Found at Backyard Conservative:
This makes simple what I was trying to say a while back on this blog: We make different, less profitable decisions, for rational reasons. We get something for the money we forgo. Those of us who prefer the money and are consistent in that choice, get the money. Those who want a balanced life get more balance, less money. That is equal. Men don’t get a balanced life plus big bucks. Just like us, they’re lucky to get either one. But more fo them choose the money because they are more likely to make early decisions and stick with them, and in youth, men want material success, most of the time. So they make their decisions sooner, opt for the money more often and stick with that decision more consistently, losing a lot in the process but getting the money.
Girls are not “excluded” or “discouraged” from math and science, either. Governmental and nongovernmental efforts have been going on for decades to try to drag girls into math and science and most girls ares till not interested. Now, I am. I’m a statistics collector who has been known to read the periodic table of the elements for fun. But I’m unusual — and even I didn’t feel like going into engineering. It was too competitive and obsessive with too few meaningful, day-to-day results. I went into a caring profession because I found it worthwhile.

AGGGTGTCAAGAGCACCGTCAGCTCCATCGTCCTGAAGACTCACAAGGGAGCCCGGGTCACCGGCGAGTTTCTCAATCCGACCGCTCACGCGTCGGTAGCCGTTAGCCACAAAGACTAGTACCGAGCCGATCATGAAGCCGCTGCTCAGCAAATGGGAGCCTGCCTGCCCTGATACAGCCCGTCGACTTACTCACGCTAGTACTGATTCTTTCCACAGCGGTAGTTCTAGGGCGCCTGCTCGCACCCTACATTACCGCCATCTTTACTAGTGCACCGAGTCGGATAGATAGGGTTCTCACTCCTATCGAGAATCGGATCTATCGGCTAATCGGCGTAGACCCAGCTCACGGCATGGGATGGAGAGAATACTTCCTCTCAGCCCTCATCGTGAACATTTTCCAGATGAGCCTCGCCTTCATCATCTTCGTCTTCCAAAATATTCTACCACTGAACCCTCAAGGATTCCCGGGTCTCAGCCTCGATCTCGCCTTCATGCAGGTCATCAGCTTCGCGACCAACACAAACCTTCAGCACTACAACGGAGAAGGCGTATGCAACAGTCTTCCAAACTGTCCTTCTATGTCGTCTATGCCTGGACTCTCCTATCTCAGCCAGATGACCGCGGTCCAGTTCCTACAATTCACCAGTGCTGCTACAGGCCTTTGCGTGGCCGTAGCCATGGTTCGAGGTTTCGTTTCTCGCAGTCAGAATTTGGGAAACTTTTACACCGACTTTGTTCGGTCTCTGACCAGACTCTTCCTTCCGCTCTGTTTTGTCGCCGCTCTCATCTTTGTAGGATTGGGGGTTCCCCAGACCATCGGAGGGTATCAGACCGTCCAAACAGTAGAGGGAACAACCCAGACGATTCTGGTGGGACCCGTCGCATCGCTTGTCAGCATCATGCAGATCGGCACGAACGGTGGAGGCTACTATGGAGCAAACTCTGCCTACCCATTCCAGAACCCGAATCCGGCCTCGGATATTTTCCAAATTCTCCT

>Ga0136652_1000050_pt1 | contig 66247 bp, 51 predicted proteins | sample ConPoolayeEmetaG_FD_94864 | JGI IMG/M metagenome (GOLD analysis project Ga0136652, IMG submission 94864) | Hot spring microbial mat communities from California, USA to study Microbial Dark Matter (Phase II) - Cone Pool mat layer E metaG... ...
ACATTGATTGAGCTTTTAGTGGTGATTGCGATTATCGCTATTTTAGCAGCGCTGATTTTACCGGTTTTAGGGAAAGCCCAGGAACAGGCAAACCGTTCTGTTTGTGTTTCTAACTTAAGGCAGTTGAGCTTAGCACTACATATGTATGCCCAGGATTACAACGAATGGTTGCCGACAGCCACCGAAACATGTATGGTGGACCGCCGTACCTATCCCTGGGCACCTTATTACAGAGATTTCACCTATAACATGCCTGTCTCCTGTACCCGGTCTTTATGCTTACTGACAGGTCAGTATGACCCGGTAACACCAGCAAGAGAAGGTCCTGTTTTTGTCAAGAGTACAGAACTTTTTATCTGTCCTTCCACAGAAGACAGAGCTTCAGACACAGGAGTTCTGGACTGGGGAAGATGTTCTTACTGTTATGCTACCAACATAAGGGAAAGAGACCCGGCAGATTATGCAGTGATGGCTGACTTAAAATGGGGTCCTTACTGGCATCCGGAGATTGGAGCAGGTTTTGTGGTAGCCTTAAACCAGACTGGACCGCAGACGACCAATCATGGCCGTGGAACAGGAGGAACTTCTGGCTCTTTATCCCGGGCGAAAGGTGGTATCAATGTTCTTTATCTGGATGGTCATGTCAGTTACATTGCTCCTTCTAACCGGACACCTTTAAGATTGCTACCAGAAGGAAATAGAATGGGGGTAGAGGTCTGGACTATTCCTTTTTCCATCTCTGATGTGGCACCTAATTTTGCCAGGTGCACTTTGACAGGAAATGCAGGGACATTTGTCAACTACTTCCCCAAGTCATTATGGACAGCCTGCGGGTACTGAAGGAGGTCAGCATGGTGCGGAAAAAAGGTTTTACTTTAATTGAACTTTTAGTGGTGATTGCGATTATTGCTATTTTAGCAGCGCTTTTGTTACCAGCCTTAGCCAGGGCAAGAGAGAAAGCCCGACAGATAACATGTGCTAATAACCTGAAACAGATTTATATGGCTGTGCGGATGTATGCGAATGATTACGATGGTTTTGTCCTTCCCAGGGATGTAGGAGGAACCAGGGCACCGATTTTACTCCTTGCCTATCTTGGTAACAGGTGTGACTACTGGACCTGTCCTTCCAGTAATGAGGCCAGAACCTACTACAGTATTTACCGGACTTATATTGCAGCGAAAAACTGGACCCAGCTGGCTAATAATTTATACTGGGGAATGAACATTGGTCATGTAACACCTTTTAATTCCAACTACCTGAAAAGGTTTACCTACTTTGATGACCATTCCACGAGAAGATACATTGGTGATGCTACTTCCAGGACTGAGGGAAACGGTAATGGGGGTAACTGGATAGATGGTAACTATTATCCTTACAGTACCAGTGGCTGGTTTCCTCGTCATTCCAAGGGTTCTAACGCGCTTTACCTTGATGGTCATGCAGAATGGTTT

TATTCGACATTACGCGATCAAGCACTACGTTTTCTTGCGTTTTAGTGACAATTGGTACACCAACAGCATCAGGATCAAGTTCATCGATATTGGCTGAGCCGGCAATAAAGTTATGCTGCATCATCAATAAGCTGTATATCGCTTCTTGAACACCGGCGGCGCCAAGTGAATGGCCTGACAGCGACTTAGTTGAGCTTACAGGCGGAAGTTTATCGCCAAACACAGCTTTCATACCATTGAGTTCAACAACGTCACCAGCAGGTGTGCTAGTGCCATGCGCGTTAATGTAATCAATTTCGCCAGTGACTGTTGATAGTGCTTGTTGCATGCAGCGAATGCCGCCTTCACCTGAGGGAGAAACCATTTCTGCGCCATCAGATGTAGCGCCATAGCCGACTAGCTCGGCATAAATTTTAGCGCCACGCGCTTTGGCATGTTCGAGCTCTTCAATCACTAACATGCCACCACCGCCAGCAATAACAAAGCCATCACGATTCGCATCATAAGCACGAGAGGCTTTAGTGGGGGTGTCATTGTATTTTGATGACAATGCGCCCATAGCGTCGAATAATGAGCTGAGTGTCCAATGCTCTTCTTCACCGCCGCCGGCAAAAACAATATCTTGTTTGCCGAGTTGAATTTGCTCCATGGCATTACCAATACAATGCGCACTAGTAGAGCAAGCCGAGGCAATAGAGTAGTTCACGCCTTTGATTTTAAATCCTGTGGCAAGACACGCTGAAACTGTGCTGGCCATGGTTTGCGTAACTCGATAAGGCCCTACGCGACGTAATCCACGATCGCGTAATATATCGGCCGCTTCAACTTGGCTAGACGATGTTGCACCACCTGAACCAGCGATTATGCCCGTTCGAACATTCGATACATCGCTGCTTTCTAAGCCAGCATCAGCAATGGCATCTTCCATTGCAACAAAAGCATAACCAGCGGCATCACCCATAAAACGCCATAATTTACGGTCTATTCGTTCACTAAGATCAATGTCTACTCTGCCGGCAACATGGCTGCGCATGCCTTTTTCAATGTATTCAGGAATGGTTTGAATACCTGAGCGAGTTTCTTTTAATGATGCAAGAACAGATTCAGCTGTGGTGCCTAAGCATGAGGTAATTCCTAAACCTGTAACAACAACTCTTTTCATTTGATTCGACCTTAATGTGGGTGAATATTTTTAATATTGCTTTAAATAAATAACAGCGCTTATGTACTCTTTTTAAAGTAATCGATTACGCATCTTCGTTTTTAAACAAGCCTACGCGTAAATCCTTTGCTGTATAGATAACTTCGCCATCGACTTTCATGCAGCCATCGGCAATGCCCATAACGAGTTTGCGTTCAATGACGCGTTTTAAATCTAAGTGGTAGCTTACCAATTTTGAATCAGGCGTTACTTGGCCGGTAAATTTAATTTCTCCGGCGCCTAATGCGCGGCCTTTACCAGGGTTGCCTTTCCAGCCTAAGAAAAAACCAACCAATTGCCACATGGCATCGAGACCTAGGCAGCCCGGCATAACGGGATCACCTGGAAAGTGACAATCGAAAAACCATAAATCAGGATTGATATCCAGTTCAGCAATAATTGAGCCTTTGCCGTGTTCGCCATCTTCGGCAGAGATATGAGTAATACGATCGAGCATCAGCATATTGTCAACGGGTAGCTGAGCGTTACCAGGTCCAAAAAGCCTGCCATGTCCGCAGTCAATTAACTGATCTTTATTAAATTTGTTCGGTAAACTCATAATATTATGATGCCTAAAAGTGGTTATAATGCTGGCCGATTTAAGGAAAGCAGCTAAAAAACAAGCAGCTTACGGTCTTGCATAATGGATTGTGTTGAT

What the people who claim we’re “discriminated against” seem to demand is an economy that pauses while we do the nurturing creative stuff, letting no one get ahead of us, then stars rolling again when we get back to it. That would reconcile the “women just the same as men” ideal with the “more personal, less consumerist society” ideal. I can’t think of anything else that could.
The problem is that that would hurt us. You see, women are not a separate tribe. Our budgets involve money earned by all household members. A slower, less productivity-driven economy would make our households poorer. It would make everyone poorer.
So, instead of seeing ourselves as “victims” of our own economic reasoning, and instead of seeing men as “shallow” for choosing money over time with the kids etc., let’s see the differences as a challenge to cooperate for mutual benefit. I like the concept of mommy-track careers, where Mom can have an important job in a field that inspires her, but also have time to rear her children and see her relatives and Dad can be a breadwinner but put a couple of days a week into helping the kids with their homework and getting the yard, car and roof taken care of — even some laundry and dishes if there’s time. Everyone does some of everything, but everyone has clear primary responsibilities — the kids learn responsible habits — the family is close — the bills are paid — the best of all worlds. It’s much better than looking behind the couch for invisible oppressors.